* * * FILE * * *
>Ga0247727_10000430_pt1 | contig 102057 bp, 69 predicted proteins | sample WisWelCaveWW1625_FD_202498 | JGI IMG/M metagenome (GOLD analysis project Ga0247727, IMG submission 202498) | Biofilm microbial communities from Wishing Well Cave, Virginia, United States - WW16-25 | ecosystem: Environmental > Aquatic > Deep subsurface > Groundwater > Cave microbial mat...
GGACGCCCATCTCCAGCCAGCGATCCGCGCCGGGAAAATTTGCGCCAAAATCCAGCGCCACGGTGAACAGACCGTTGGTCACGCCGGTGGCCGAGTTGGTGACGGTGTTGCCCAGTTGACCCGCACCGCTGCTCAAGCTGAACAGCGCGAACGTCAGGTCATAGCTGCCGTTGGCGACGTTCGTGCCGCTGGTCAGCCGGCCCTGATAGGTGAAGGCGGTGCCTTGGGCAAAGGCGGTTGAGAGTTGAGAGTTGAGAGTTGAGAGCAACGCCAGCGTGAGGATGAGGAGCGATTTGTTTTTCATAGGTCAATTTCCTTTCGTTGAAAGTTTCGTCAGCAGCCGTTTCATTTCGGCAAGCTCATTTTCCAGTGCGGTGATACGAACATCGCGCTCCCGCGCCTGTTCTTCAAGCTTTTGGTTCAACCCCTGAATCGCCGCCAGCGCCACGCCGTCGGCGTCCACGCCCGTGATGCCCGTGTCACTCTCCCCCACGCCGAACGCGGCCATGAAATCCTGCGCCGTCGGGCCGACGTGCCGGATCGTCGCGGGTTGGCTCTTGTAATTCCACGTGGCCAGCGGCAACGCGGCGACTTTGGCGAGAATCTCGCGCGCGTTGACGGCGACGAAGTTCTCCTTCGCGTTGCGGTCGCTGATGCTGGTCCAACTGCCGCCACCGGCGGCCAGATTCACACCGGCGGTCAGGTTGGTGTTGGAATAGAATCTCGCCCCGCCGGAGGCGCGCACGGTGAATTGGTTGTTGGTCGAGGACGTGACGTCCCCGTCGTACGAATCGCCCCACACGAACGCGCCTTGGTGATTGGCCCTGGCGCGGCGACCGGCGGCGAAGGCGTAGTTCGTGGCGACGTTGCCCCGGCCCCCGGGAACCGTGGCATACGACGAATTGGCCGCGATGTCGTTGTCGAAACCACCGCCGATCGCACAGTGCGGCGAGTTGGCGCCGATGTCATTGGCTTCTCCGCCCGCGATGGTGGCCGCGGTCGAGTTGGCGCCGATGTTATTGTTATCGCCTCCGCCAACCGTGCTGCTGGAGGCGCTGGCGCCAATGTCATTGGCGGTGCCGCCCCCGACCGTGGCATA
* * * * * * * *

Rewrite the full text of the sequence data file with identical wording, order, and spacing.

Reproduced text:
>Ga0247727_10000430_pt1 | contig 102057 bp, 69 predicted proteins | sample WisWelCaveWW1625_FD_202498 | JGI IMG/M metagenome (GOLD analysis project Ga0247727, IMG submission 202498) | Biofilm microbial communities from Wishing Well Cave, Virginia, United States - WW16-25 | ecosystem: Environmental > Aquatic > Deep subsurface > Groundwater > Cave microbial mat...
GGACGCCCATCTCCAGCCAGCGATCCGCGCCGGGAAAATTTGCGCCAAAATCCAGCGCCACGGTGAACAGACCGTTGGTCACGCCGGTGGCCGAGTTGGTGACGGTGTTGCCCAGTTGACCCGCACCGCTGCTCAAGCTGAACAGCGCGAACGTCAGGTCATAGCTGCCGTTGGCGACGTTCGTGCCGCTGGTCAGCCGGCCCTGATAGGTGAAGGCGGTGCCTTGGGCAAAGGCGGTTGAGAGTTGAGAGTTGAGAGTTGAGAGCAACGCCAGCGTGAGGATGAGGAGCGATTTGTTTTTCATAGGTCAATTTCCTTTCGTTGAAAGTTTCGTCAGCAGCCGTTTCATTTCGGCAAGCTCATTTTCCAGTGCGGTGATACGAACATCGCGCTCCCGCGCCTGTTCTTCAAGCTTTTGGTTCAACCCCTGAATCGCCGCCAGCGCCACGCCGTCGGCGTCCACGCCCGTGATGCCCGTGTCACTCTCCCCCACGCCGAACGCGGCCATGAAATCCTGCGCCGTCGGGCCGACGTGCCGGATCGTCGCGGGTTGGCTCTTGTAATTCCACGTGGCCAGCGGCAACGCGGCGACTTTGGCGAGAATCTCGCGCGCGTTGACGGCGACGAAGTTCTCCTTCGCGTTGCGGTCGCTGATGCTGGTCCAACTGCCGCCACCGGCGGCCAGATTCACACCGGCGGTCAGGTTGGTGTTGGAATAGAATCTCGCCCCGCCGGAGGCGCGCACGGTGAATTGGTTGTTGGTCGAGGACGTGACGTCCCCGTCGTACGAATCGCCCCACACGAACGCGCCTTGGTGATTGGCCCTGGCGCGGCGACCGGCGGCGAAGGCGTAGTTCGTGGCGACGTTGCCCCGGCCCCCGGGAACCGTGGCATACGACGAATTGGCCGCGATGTCGTTGTCGAAACCACCGCCGATCGCACAGTGCGGCGAGTTGGCGCCGATGTCATTGGCTTCTCCGCCCGCGATGGTGGCCGCGGTCGAGTTGGCGCCGATGTTATTGTTATCGCCTCCGCCAACCGTGCTGCTGGAGGCGCTGGCGCCAATGTCATTGGCGGTGCCGCCCCCGACCGTGGCATA